The stars of IndyCar were in Florida preparing to start their season when the coronavirus pandemic slammed the brakes on those plans 48 hours before the green flag.
Almost three months later, the series is finally set to go racing.
The 2020 season will open Saturday night at Texas Motor Speedway in NBC's first primetime IndyCar race. The series follows NASCAR, which heads into this weekend having already completed nine events. Both have had to draw up safety plans. Both are racing without fans for now.
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IndyCar teams based in Indianapolis will head to the airport before sunrise Saturday to begin health screenings required to board chartered flights scheduled to leave for Texas before 6 a.m. Everyone will be screened again before they enter the track and face masks will be required.
Drivers and teams outside of Indy will arrive Friday but also be subject to the same screenings. Team rosters are limited to 20 competitors and the garages will be divided -- Chevrolet teams in one, Honda teams in the other.
It will be radically different from the last time everyone was together last March in St. Petersburg, Florida, soaking up the sun and enjoying the party atmosphere of the traditional season opener. An already lengthy offseason has now been stretched to more than eight months and the first event at Texas' high-speed oval will also give drivers their first test of a new windshield designed to protect the cockpit.
"I think everybody is nervous. If you're not nervous, I'd be concerned about the head that you have on your shoulders," said Graham Rahal. "You're going to probably one of the most intense tracks of the year and you're going there without testing, you're going there without much practice, you're going there without knowing what these tires may bring for us this weekend. You're going there without knowing what exactly the aeroscreen is going to do to us on a track like that."
Unlike NASCAR, which has scrapped practice and qualifying for its rescheduled events, IndyCar will do both at Texas in the afternoon before the race that night. The field consists of 24 drivers, including three rookies making their IndyCar debut, for the 200-lap race on the high-banked, 1.5-mile oval.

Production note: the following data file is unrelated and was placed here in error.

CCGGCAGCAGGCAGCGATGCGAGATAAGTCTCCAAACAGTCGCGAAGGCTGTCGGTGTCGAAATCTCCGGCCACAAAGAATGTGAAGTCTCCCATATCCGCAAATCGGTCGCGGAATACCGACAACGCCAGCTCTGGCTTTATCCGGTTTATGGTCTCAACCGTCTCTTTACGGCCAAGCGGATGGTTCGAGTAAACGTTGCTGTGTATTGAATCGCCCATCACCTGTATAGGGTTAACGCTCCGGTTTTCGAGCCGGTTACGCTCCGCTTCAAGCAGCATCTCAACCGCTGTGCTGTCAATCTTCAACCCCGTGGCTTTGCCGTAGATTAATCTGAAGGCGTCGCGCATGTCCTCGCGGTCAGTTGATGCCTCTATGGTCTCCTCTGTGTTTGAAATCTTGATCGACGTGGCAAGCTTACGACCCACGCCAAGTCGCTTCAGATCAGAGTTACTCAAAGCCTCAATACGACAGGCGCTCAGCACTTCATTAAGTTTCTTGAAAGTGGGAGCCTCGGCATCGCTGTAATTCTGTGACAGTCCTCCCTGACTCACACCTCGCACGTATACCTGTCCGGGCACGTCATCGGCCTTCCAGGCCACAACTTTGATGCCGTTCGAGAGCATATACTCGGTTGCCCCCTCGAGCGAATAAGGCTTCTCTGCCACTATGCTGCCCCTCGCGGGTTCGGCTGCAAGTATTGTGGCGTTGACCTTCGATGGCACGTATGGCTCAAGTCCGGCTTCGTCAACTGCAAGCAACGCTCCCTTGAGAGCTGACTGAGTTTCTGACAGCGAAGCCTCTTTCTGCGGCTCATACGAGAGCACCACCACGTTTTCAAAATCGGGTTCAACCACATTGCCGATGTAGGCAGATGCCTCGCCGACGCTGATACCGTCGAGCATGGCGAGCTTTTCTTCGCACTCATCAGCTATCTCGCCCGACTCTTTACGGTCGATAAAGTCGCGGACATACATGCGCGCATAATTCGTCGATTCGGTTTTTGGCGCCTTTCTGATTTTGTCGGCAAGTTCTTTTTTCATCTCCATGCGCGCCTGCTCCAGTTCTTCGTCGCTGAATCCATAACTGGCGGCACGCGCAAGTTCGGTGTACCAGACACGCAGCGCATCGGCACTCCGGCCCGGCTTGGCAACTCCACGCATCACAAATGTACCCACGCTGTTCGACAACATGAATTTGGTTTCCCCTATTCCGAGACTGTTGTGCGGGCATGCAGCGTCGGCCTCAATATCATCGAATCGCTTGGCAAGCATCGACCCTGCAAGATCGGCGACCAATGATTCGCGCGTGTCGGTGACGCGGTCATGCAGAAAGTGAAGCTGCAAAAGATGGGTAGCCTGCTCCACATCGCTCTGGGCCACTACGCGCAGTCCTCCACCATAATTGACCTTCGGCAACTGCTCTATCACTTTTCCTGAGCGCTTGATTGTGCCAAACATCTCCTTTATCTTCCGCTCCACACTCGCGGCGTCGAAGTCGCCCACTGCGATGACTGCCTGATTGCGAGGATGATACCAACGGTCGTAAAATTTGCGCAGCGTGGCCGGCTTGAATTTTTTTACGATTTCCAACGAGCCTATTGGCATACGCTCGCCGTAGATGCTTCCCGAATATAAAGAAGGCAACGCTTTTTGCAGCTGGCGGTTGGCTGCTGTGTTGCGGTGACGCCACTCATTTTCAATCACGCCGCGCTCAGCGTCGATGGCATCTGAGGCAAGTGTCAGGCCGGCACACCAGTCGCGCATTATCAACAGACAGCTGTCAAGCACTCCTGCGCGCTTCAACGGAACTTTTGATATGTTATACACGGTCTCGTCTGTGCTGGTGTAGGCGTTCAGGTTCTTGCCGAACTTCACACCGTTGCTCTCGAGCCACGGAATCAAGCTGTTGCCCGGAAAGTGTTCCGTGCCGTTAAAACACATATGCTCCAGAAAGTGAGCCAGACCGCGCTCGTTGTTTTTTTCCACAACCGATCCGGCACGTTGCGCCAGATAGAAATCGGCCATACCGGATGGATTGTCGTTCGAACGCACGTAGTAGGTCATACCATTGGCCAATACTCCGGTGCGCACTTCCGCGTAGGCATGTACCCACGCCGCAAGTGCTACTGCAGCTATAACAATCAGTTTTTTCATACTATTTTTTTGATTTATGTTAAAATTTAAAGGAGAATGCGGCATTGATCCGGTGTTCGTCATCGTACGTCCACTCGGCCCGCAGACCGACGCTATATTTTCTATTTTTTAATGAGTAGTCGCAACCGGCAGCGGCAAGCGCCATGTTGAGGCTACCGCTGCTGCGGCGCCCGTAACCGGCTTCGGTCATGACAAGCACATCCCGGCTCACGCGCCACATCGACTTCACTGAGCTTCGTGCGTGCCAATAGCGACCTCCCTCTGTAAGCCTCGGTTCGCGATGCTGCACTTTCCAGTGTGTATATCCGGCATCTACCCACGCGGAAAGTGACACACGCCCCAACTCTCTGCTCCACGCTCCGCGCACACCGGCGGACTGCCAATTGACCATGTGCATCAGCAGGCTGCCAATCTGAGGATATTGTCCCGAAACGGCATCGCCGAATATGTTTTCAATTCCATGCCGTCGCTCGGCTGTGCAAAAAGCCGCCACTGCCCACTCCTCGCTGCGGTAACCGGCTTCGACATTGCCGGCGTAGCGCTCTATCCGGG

The rebranded Arrow McLaren SP team will debut with rookie Oliver Askew, last year's Indy Lights champion, and Pato O'Ward, who has returned to IndyCar after a brief stint last year racing in Europe. Alex Palou will debut for Dale Coyne Racing, which in the offseason fired Sebastien Bourdais and promoted Santino Ferrucci into its lead seat. Rinus VeeKay is the third rookie making his debut, alongside oval veteran Ed Carpenter, owner of Ed Carpenter Racing.
The last six winners at Texas are in the field dating to Ed Carpenter's victory in 2014 through two-time IndyCar champion Josef Newgarden's trip to victory lane last year.
Newgarden isn't sure veterans will have any sort of edge considering drivers have largely been sidelined since the Sept. 22 finale. Texas has never before opened an IndyCar season and instead is held well into the season and after the Indianapolis 500.
"Texas is a very difficult racetrack to race in general, whether you've been there 20 years or first time. It's a daunting track to get right," Newgarden said. "From the rookie side, it's going to be extremely difficult. This whole year is going to be tough on rookies with limited track time. I think Texas will be one of the toughest places to go to right out of the gates."
IndyCar and Indianapolis Motor Speedway are in their first year of new ownership under Roger Penske, who has worked with teams to get them guaranteed bonus money installment payments while business was closed. IndyCar now has a revised 14-race schedule. It includes three stops at Indianapolis, two on the road course and the rescheduled Indy 500 on Aug. 23.
"We've not heard a huge amount of issues yet," IndyCar President Jay Frye said. "We're very conscious that the economics of the teams matter. It's exciting that we're on NBC on Saturday night, and we're going to do everything we can to provide as many benefits as we can to make sure our partners are covered.
"We've not heard a lot of any huge stress on the teams from their partners, and one of the things we've talked to them about is what is the sweet spot for number of races?" Frye said. "How can we make sure that we're accommodating as many of them as we can? We feel good about the 14 that we have."
NBC will send its booth staff and two pit reporters to Texas, and executive producer Sam Flood said social distancing will be practiced between play-by-play announcer Leigh Diffey and analysts Townsend Bell and Paul Tracy. Fox Sports, conversely, has been calling its NASCAR events from a studio in North Carolina.
Flood also said the broadcast will be careful to recognize the current issues in the country, from protests over the death of George Floyd to the ongoing pandemic.
"I think it has to be acknowledged for sure because it's impacting so many lives, and starting with COVID-19, which anyone in the world knows about right now because it has been top of mind for 80-something days," Flood said. "And in terms of what's going on across our country in terms of race protests and the rightful dialogue that's coming from that, we will appropriately react to it and make sense of it.